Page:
Did you watch last night’s gold medal game between Canada and Russia? Unless you’re from anywhere other than the Great White North the answer, between sobs, is presumably, a very hushed ‘yes’.

For the rest of you reading a hockey blog but not following the world junior championship game (does that even make sense?) here’s what happened.

Canada was leading 3-0 after 40 minutes. They were hitting the Russians. They were getting pucks deep. They were playing with urgency.

And after the third period was all said and done the score board showed 5-3 for the bad guys.

So what happened?

Well part of it has to do with the nature of the game. With such a fast-paced high-flying opponent there is always the possibility of quick goals. And in bunches.

The Russians had already demonstrated their ability to come back from deficits late in games to get this far.

So what did Canada do wrong?

They stopped hitting. They didn’t get pucks deep. They let their foot off the throat of the Russians long enough for them to get a goal and a little life.

And once the Russians got on track it seemed as though the Canadians couldn’t do what they were having success with through the first 2 periods.

If back to back losses in the gold medal game wasn’t enough the Russians accepted the championship trophy and skated it right by the Canadian team. A little salt on the wound. We’ll see how the returning players use that as motivation the next time they face each other.

But if you think this loss is bad there is something else that I think is a problem for Canadian hockey as well. And this has to do with the marketing that was going on during the tournament.

I’m talking about all the ads from a sports beverage and athletic apparel company.

What’s the big deal with these ads? Nothing really. In fact they are creatively crafted and do a great job of getting their brand and message out there.

The problem is that they play up the importance of using sports beverages and recovery drinks. They show players doing sprints, and jumps, and hurdles and shuttles and a variety of other drills used for training hockey players.

And this is the problem.

Most players aren’t ready for these drills.

Most players have compensations and deficiencies that should be addressed.

Most players don’t eat enough quality whole foods nor do they drink enough water.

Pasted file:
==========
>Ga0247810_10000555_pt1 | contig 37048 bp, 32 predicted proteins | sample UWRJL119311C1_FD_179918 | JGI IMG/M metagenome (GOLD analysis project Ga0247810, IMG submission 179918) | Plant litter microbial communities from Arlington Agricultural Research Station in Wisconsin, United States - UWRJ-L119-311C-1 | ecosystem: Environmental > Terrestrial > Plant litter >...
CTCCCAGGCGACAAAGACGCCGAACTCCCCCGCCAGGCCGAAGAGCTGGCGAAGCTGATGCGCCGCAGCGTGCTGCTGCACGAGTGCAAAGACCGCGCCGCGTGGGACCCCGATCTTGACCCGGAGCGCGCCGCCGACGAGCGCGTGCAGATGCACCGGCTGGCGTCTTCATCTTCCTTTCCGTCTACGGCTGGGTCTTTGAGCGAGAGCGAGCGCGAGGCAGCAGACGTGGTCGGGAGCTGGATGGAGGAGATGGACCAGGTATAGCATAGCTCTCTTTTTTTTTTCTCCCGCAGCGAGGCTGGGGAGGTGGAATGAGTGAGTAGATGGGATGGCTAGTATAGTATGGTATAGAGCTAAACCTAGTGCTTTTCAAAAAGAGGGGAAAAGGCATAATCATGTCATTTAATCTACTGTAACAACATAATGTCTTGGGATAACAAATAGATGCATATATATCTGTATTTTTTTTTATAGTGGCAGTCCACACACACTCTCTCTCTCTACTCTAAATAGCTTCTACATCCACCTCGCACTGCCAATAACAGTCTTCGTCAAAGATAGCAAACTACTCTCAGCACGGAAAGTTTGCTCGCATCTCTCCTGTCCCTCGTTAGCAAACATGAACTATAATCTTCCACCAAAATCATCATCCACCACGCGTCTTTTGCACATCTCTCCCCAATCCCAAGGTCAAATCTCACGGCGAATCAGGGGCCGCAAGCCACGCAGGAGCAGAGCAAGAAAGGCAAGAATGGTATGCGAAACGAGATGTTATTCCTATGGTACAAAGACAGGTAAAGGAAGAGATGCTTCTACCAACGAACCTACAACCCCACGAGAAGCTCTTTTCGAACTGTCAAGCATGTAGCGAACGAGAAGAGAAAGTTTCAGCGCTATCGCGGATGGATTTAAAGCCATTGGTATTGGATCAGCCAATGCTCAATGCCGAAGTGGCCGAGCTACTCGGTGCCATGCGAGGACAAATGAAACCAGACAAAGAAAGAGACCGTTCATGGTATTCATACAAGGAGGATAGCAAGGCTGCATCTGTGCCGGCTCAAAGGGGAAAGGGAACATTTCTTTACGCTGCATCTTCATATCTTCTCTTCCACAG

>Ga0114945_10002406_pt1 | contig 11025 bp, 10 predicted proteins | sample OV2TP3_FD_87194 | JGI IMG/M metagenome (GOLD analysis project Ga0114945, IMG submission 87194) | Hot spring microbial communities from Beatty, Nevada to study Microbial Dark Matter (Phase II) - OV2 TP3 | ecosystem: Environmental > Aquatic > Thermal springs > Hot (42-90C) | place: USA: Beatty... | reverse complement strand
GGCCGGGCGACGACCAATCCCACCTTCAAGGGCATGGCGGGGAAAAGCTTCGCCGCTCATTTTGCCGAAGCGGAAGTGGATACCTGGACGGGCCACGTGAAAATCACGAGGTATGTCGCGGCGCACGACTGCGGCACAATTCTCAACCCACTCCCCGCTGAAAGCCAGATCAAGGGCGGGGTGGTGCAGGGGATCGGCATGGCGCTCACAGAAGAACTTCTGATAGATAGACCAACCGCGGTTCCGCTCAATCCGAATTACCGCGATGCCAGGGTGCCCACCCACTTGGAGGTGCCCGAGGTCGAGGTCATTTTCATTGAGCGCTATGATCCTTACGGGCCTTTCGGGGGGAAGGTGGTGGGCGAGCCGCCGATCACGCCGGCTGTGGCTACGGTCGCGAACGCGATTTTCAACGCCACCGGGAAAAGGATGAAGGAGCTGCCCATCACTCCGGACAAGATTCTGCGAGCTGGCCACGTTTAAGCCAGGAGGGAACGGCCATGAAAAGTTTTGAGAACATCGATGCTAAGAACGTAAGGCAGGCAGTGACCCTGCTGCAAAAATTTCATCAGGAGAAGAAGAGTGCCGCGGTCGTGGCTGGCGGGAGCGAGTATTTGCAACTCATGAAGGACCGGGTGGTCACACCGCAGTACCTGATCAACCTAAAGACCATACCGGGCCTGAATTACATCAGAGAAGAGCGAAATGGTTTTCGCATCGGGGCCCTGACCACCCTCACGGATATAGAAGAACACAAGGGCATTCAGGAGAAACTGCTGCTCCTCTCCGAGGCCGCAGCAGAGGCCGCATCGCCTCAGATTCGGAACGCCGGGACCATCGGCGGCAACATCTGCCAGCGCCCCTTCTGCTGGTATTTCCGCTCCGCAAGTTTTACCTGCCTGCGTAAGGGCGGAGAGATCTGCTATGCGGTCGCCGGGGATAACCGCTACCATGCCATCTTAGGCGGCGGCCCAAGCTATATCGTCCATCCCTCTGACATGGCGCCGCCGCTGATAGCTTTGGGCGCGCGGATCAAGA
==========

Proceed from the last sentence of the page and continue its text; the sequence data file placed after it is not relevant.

And most players don’t recognize when they should do these drills. How much they should do? If they should take a supplement and if so, how much and when?

In fact the ad right after the game showed a clip of Canada losing and the Russians celebrating with the caption ‘tomorrow starts today’.

Really? As a s&c specialist I don’t necessarily want the hockey players we work with to be doing these drills in-season before a big game.

When it comes right down to it the young kids across Canada are watching their heroes. They pretend to be these players when they play shinny or road hockey. They’ll buy their jerseys and tickets to their games when they move on to the NHL.

And so whose advice do you think they may be likely to follow? A science guy who does his best to learn the safest, fastest ways to develop the athleticism needed for a long successful career in hockey?

Or the message that comes in the form of flashy ad from a multi-national corporation?

Sadly, we see the evidence all around us in rinks, schools and gyms daily.

So what is the solution?

We need to get back to the basics. We need the young kids to realize their idols got to where they are by eating fresh quality food, by doing all the pre-requisite gym work and by getting adequate rest every night.

Because if they don’t see through the hype and believe they can become like the players in the ads because of their shoes or what’s in their water bottle,  we will have a nation of young hockey players on the fast track to over reaching, over training, burnout, injury and disappointment.

Will the young Canadian hockey player be influenced by all this hype and marketing?

If they are, and they’re not ready for it,  it could all get a whole lot worse for Canadian hockey.


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